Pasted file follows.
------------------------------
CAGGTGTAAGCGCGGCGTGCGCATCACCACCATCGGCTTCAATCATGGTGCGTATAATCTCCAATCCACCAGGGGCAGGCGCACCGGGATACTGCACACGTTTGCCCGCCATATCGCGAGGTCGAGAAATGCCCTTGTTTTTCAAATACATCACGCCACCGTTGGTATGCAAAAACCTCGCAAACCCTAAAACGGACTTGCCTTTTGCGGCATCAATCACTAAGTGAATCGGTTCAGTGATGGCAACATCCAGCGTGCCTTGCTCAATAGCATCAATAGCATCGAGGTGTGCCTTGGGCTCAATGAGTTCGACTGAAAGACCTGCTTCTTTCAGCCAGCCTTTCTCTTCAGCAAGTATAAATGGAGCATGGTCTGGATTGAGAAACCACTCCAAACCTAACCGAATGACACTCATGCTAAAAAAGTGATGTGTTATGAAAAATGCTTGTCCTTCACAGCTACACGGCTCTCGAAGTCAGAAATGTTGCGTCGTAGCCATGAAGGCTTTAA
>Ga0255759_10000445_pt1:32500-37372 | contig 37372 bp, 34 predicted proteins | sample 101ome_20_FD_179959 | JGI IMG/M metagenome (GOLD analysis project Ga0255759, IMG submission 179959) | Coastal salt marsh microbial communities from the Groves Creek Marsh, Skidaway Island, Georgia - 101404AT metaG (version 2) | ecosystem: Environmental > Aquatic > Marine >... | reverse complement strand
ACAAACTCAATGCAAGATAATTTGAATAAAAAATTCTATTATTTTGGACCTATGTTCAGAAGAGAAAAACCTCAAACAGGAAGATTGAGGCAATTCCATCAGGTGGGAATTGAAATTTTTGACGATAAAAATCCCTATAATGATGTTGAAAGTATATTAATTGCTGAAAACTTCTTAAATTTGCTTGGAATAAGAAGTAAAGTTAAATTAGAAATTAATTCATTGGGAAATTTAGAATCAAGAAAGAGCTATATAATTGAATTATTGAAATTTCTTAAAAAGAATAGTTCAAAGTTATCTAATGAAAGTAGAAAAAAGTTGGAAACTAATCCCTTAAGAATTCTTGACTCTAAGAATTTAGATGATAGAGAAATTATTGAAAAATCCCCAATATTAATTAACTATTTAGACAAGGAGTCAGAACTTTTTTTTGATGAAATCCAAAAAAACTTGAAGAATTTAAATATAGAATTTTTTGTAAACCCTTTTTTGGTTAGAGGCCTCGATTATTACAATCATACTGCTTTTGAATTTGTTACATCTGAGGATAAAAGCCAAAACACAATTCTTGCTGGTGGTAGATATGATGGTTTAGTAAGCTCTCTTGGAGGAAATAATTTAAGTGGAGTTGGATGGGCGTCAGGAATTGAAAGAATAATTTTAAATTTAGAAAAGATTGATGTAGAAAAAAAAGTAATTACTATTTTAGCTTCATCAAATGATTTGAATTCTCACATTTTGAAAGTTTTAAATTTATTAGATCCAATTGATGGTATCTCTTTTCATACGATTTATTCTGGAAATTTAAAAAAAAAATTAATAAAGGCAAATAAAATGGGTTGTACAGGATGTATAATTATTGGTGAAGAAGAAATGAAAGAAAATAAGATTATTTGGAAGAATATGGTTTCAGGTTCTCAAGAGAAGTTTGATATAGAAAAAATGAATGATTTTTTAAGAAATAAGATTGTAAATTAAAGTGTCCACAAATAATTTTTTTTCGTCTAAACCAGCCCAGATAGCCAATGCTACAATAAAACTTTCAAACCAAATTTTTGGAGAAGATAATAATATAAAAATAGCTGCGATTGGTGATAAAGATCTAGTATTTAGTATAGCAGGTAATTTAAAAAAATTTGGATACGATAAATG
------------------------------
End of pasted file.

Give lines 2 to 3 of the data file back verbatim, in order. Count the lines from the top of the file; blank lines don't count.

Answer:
>Ga0255759_10000445_pt1:32500-37372 | contig 37372 bp, 34 predicted proteins | sample 101ome_20_FD_179959 | JGI IMG/M metagenome (GOLD analysis project Ga0255759, IMG submission 179959) | Coastal salt marsh microbial communities from the Groves Creek Marsh, Skidaway Island, Georgia - 101404AT metaG (version 2) | ecosystem: Environmental > Aquatic > Marine >... | reverse complement strand
ACAAACTCAATGCAAGATAATTTGAATAAAAAATTCTATTATTTTGGACCTATGTTCAGAAGAGAAAAACCTCAAACAGGAAGATTGAGGCAATTCCATCAGGTGGGAATTGAAATTTTTGACGATAAAAATCCCTATAATGATGTTGAAAGTATATTAATTGCTGAAAACTTCTTAAATTTGCTTGGAATAAGAAGTAAAGTTAAATTAGAAATTAATTCATTGGGAAATTTAGAATCAAGAAAGAGCTATATAATTGAATTATTGAAATTTCTTAAAAAGAATAGTTCAAAGTTATCTAATGAAAGTAGAAAAAAGTTGGAAACTAATCCCTTAAGAATTCTTGACTCTAAGAATTTAGATGATAGAGAAATTATTGAAAAATCCCCAATATTAATTAACTATTTAGACAAGGAGTCAGAACTTTTTTTTGATGAAATCCAAAAAAACTTGAAGAATTTAAATATAGAATTTTTTGTAAACCCTTTTTTGGTTAGAGGCCTCGATTATTACAATCATACTGCTTTTGAATTTGTTACATCTGAGGATAAAAGCCAAAACACAATTCTTGCTGGTGGTAGATATGATGGTTTAGTAAGCTCTCTTGGAGGAAATAATTTAAGTGGAGTTGGATGGGCGTCAGGAATTGAAAGAATAATTTTAAATTTAGAAAAGATTGATGTAGAAAAAAAAGTAATTACTATTTTAGCTTCATCAAATGATTTGAATTCTCACATTTTGAAAGTTTTAAATTTATTAGATCCAATTGATGGTATCTCTTTTCATACGATTTATTCTGGAAATTTAAAAAAAAAATTAATAAAGGCAAATAAAATGGGTTGTACAGGATGTATAATTATTGGTGAAGAAGAAATGAAAGAAAATAAGATTATTTGGAAGAATATGGTTTCAGGTTCTCAAGAGAAGTTTGATATAGAAAAAATGAATGATTTTTTAAGAAATAAGATTGTAAATTAAAGTGTCCACAAATAATTTTTTTTCGTCTAAACCAGCCCAGATAGCCAATGCTACAATAAAACTTTCAAACCAAATTTTTGGAGAAGATAATAATATAAAAATAGCTGCGATTGGTGATAAAGATCTAGTATTTAGTATAGCAGGTAATTTAAAAAAATTTGGATACGATAAATG